'Avatar,' 'District 9' editors took opposite approaches
“Avatar” and “District 9,” both in the editing Oscar race, feature similar themes — a minor functionary is sent to move oppressed aliens, joins their cause, finds his inner hero and ultimately becomes one of them — but James Cameron’s dreamlike epic stands in sharp contrast to the neorealistic, gritty vibe of Neill Blomkamp’s satire.
“Avatar” editors Steve Rivkin and John Refoua explain that Cameron wanted to keep viewers in the world he created and avoid confusion during action sequences. That meant avoiding quick cuts or techniques that would pull the audience out of the movie.
Rivkin and Refoua believe the shots still contain a dynamic energy without that approach.
“Jim (Cameron) is great about having a lot of camera movement so that you don’t feel like things are moving slowly,” Rivkin says. “There’s a real sense of a lot of action going on in the scenes, but you’re not doing a lot of jump cuts, and you stay with the visual images that have been established, so you stay with the characters and what’s happening to them.”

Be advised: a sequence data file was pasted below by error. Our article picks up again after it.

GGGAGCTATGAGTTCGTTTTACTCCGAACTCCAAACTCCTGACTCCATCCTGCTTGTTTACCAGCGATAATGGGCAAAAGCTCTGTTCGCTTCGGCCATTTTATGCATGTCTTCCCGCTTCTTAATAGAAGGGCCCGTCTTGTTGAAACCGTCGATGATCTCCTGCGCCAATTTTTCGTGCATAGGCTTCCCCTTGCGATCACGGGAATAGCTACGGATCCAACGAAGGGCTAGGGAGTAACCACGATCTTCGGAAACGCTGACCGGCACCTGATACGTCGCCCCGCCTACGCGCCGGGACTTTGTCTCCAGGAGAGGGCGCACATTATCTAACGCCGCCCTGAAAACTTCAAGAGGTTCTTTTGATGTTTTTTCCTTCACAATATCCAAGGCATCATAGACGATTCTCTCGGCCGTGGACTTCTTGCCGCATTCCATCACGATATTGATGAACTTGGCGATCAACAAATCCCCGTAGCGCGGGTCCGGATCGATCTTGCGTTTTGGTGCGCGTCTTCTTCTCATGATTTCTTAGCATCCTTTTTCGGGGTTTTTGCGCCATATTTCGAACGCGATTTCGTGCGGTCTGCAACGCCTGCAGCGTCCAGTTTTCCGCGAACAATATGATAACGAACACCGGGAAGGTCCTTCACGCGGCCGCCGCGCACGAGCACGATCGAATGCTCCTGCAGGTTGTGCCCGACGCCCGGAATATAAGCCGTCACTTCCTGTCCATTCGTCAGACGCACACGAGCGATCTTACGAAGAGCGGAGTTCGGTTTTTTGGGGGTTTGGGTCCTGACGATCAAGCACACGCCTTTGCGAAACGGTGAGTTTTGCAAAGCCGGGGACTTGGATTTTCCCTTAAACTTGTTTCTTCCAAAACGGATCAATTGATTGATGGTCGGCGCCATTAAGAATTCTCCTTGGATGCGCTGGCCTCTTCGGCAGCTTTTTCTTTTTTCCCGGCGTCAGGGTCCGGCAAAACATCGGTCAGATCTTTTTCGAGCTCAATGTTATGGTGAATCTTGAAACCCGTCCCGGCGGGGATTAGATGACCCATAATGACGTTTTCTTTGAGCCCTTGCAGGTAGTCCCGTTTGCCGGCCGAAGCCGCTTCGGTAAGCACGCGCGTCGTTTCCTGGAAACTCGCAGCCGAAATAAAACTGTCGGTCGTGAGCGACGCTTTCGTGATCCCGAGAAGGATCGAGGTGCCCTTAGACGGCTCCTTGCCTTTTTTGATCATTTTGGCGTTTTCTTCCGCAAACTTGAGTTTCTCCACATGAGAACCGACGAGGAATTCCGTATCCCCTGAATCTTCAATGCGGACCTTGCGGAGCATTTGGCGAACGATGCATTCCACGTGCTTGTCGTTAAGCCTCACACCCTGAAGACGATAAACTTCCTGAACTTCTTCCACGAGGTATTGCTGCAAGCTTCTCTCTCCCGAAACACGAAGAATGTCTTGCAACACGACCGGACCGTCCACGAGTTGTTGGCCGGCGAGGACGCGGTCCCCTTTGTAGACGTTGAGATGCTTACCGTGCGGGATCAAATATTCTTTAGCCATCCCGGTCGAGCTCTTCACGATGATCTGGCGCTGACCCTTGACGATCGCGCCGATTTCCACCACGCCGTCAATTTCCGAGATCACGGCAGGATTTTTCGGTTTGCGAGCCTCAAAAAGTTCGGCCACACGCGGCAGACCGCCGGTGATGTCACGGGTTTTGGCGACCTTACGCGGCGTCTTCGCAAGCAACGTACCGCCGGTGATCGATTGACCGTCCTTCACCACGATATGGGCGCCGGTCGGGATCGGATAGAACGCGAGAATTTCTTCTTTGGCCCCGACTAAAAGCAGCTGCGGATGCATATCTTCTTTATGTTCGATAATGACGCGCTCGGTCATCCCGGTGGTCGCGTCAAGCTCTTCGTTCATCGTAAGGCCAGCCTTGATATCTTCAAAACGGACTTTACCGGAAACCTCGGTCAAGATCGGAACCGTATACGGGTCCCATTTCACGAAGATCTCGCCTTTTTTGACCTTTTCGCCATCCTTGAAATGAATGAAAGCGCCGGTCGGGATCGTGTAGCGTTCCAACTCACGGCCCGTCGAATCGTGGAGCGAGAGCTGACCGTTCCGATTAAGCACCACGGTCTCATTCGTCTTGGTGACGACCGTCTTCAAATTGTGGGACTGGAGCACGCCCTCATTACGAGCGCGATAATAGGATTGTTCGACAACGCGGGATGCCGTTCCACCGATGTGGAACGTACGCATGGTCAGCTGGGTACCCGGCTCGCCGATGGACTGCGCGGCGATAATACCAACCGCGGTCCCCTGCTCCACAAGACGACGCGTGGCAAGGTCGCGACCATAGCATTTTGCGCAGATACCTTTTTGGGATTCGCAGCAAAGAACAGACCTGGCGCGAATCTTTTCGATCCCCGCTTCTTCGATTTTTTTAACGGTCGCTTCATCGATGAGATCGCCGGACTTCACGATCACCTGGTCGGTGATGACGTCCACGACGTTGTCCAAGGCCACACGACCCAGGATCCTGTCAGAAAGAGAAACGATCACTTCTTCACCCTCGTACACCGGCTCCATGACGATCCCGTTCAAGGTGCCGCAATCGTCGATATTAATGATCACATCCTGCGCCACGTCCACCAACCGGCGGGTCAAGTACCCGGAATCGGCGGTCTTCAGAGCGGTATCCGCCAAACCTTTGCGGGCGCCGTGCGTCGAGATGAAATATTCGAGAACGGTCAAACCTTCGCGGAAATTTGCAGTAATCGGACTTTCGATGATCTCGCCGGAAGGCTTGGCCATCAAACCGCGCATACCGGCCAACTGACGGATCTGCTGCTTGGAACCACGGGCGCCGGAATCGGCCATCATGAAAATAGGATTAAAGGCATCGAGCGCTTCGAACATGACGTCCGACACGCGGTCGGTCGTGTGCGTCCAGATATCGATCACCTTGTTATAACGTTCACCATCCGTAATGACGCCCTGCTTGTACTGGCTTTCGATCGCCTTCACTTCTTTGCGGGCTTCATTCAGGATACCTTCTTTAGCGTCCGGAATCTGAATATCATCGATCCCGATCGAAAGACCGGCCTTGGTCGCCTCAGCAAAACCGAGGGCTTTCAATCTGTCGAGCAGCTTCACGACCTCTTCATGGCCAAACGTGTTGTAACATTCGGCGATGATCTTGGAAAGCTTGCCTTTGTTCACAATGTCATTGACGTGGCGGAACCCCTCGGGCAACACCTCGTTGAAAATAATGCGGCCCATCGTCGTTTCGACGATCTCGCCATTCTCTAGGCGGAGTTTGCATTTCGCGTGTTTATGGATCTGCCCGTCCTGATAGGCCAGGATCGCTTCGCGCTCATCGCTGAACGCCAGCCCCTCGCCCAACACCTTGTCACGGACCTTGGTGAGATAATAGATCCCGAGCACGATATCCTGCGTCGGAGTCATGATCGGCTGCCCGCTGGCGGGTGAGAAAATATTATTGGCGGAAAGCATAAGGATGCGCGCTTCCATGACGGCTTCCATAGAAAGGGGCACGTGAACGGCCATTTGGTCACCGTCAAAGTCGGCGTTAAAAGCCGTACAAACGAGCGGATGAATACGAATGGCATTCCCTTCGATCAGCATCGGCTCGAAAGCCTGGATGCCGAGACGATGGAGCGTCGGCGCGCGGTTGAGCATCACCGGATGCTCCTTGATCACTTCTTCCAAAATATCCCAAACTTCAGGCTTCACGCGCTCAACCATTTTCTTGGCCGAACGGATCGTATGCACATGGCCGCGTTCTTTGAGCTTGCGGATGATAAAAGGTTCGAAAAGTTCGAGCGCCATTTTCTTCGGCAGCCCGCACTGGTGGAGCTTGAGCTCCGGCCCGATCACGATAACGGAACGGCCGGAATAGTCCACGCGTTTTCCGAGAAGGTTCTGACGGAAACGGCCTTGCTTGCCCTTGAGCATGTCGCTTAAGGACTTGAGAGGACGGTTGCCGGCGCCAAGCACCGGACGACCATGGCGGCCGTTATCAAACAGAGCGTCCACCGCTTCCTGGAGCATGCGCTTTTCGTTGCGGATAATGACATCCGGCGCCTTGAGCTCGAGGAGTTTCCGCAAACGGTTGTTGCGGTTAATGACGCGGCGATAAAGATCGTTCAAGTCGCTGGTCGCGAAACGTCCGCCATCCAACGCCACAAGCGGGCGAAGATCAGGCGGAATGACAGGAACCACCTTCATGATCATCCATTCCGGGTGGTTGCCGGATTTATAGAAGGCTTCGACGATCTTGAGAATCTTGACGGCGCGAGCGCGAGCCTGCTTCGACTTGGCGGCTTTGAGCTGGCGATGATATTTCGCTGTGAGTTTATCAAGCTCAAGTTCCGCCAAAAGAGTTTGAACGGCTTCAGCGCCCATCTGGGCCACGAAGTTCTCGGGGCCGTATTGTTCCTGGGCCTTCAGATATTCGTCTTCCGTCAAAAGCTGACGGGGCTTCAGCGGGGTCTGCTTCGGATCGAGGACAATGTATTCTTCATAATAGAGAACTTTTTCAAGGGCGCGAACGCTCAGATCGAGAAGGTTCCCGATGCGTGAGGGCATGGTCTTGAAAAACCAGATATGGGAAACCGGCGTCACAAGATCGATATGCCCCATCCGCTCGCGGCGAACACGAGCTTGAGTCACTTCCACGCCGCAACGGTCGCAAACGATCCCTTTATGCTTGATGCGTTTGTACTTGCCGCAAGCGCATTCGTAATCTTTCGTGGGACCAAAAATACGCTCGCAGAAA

The aesthetic of “District 9” is nearly the complete opposite, explains the film’s editor, Julian Clarke. The filmmakers envisioned keeping the audience off-balance with a jarring array of differing images so they would feel tension and fear as the main character went through one crisis after another.
Clarke initially found Blomkamp’s vision counterintuitive to the well-lit, balanced, composed shots he normally seeks as an editor. But he quickly developed a shorthand with the helmer.
“We had a multimedia collision of styles that incorporated security-camera footage, news footage, documentary-style footage, cinema verite and shaky camera movement and improvisation from the actors,” Clarke says. “With that hard midday light on top of that, we almost had an anti-aesthetic happening, and that’s what Neill (Blomkamp) wanted.”